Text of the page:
|bool||Boolean||System.Boolean||(1 bit) true or false|
|byte||Byte||System.Byte||(8 bits) Unsigned Integer 0 to 255|
|char||Char||System.Char||(16 bits) Unicode character (0 to 65536 different characters)|
\u 000 to \u FFFF
|n/a||Date||System.DateTime||- Jan 1 100 to Dec 31 9999|
|decimal||Decimal||System.Decimal||m or M|
(D in VB.Net)
|(96 bits) Precise fractional or integral type that can represent decimal numbers with 29 significant digits 1 E -28 to 7.9 E 28|
Currency in VBA
|double||Double||System.Double||d or D|
(R in VB.Net)
|(64 bits) Double Precision Floating Point -1.797 E 308 to 1..797 E 308|
|float||Single||System.Single||f or F||(32 bits) Single Precision Floating Point -3.402 E 38 to 3.4.02 E 38|
|int||Integer||System.Int32||(32 bits) -2147483648 to 2147483647|
|long||Long||System.Int64||l or L||(64 bits) -9.2 E 18 to 9.2 E 18|
|sbyte||n/a||System.SByte||(16 bits) -128 to 127|
|short||Short||System.Int16||(16 bits) -32,768 to 32,767|
Integer in VBA
|uint||n/a||System.UInt32||u or U||(32 bits) Unsigned Integer 0 to 4,294,967,295|
|ulong||n/a||System.UInt64||ul or UL||Unsigned Integer 0 to 1.84 E 19|
|ushort||n/a||System.UInt16||Unsigned Integer 0 to 65535|
Integers use modulo arithmetic, so no overflow can occur
The default value type for any literal is "int"
Division follows standard "integer division" rules when using integer types
Division by zero causes an exception for integer types (DivideByZeroException)
Division by zero results in infinity for floating point types
int a = 7
int b = 2
int c = a/b ' c=3 not 3.5
float d = 4
float e = 3
float f = d/e ' f = 1.33333
float g = 1.0F / 0.0F ' g=positive infinity
float h = -1.0 / 0.0 ' h=negativeinifnity
float j = 0.0F / 0.0F ' j = NaN
Wrapping - No Overflow
int a = 2147483647;
int b = 1;
int sum = a + b;
'wraps to sum = -2147483648
Intrinsic vs User Defined - intrinsic are built-in
It is always best to use the datatype that uses the smallest amount of space (i.e. bytes) yet can still handle all the data assigned to it. The smaller the bytes the faster it executes.
You should use the datatype conversion functions instead of using the Val() function when you want to convert from one datatype to another.
Boxing - Forcing value types to act as reference types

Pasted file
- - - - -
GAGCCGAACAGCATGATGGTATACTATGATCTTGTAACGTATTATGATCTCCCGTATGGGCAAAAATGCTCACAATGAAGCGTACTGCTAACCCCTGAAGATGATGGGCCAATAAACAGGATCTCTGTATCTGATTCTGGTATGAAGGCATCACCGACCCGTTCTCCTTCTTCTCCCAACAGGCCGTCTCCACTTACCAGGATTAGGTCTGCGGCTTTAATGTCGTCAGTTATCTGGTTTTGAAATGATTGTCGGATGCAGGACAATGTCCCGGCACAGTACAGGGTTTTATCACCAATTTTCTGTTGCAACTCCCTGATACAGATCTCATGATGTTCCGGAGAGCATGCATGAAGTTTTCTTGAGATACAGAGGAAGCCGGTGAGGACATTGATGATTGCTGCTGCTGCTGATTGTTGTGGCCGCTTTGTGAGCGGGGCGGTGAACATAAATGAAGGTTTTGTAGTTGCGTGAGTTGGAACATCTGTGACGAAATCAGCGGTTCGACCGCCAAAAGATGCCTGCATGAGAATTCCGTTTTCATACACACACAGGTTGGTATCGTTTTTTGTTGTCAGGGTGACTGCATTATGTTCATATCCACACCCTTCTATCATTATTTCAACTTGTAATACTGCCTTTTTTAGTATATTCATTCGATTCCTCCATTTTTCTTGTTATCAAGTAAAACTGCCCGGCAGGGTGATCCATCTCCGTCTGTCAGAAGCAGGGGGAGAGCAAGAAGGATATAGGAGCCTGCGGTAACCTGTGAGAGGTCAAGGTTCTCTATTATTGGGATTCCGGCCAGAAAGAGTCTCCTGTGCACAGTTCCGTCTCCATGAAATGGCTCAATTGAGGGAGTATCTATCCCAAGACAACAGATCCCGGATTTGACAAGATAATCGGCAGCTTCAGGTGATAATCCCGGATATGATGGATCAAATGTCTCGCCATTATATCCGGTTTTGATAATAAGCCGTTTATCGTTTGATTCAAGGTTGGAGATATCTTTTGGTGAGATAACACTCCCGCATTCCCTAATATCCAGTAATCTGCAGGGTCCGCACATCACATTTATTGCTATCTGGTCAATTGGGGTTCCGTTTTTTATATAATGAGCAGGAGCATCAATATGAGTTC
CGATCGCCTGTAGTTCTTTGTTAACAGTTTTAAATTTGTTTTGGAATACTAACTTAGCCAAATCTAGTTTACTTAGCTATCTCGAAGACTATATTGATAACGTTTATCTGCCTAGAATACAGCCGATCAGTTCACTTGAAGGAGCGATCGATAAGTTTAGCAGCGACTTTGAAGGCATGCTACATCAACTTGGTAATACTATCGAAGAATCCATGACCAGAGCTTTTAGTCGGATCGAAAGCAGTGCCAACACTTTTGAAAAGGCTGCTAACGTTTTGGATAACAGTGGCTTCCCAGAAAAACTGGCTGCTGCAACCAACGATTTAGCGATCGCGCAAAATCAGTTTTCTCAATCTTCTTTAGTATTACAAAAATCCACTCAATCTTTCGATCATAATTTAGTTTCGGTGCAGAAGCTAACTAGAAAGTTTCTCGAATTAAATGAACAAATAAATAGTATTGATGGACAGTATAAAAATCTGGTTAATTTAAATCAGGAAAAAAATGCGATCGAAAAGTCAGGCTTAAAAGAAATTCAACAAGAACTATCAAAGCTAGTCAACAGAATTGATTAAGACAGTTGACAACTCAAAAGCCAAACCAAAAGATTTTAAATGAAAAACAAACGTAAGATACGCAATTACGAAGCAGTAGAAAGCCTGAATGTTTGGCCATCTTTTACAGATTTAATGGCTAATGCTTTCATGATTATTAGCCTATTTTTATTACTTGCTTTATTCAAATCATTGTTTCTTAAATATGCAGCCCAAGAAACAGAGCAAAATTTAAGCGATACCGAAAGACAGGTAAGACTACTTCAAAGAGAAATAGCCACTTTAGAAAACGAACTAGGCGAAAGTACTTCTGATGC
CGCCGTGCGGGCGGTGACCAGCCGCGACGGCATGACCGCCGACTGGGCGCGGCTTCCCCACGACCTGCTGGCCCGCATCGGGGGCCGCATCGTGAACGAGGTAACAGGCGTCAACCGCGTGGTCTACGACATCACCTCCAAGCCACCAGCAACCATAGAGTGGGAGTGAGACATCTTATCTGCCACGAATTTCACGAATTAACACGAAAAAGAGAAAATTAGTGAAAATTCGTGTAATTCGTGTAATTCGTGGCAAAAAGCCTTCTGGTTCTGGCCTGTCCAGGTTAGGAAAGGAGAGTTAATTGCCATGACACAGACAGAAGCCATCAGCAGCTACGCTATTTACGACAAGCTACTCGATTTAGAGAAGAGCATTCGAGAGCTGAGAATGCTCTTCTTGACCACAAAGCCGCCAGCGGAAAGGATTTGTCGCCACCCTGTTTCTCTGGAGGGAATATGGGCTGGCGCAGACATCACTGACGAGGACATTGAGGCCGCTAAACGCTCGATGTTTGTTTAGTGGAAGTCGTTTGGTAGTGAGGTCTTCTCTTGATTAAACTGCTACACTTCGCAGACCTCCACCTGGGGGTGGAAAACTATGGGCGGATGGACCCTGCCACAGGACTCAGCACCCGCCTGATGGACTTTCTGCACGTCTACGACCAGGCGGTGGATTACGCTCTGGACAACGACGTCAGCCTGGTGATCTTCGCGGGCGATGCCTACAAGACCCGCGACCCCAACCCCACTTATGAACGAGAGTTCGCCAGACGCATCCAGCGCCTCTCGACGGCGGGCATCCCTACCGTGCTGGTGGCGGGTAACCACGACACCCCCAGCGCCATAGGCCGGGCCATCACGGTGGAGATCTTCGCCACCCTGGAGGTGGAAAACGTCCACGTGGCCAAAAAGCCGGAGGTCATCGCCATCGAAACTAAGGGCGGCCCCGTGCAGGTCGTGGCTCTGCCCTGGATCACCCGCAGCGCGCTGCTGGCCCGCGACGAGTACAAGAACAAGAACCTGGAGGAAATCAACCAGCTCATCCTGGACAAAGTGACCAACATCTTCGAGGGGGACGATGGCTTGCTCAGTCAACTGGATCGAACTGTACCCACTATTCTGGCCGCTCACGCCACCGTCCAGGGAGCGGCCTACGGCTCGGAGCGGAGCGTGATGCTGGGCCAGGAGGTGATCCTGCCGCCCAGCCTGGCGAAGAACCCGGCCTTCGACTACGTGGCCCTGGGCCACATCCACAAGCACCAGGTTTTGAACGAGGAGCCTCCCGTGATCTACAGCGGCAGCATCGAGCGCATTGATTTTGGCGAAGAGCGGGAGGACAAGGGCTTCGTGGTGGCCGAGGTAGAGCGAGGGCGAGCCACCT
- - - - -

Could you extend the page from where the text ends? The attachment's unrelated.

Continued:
Casting - Converting objects of one type into another type
Casting can either be narrowing or widening
|If (myObject IsNot Nothing) Then||If (!myObject.Equals(null))|
DateTime is not a built-in C# type
|Dim b As Byte = &H2A 'hex||byte o = 0x2A;|
|Dim o As Byte = &O52 'octal|
|Dim ed As Date = #12/31/2007 12:15:00 PM#|
|Dim amount As Decimal = 23.99@||decimal amount = 23.99m;|
|Dim number As Single = 2.9!||float number = 2.9f;|
|Dim total As Long = 23432L|
Type.GetTypeCode() = TypeCode.String
Decimal instead of Currency
The Currency datatype in VBA has been replaced with the Decimal datatype in VB.NET.
In most cases these will be interchangeable however they do actually differ in their precision.
The Decimal datatype in .NET is more accurate than the VBA Currency datatype
The Decimal datatype is a fixed-precision of the decimal point.
Decimal values require the suffix "m" or "M".
You can force a datatype to a literal value to Decinal by adding "D" to the end of the literal value. For example 2344534D is forced to be interpreted as a Decimal, without the "D" the literal value is interpreted as a Long.
User Defined Data Types
You define custom datatypes outside of procedures at the top of your module. Once you have created your type use the Dim statement to declare a variable of that type.
This method allows you to define an object that encapsulates and validates its own data.
Remember: An object variable declared "As New" contains "Nothing" until the first time you refer to it in code
After you have finished with any objects you must set any refernces to it to "Nothing" in order to free the memory space & resources
Perhaps the most common is a structure to pass to an API call. You may also have to pass in parameters that are strings are finite length
It is possible to create your own user defined types by usingthe "Type" statement. This is covered later
There are some differences if you are using C#, for more details please refer to the C# Differences > Datatypes
When defining a user defined type all variables within the type should be in capitals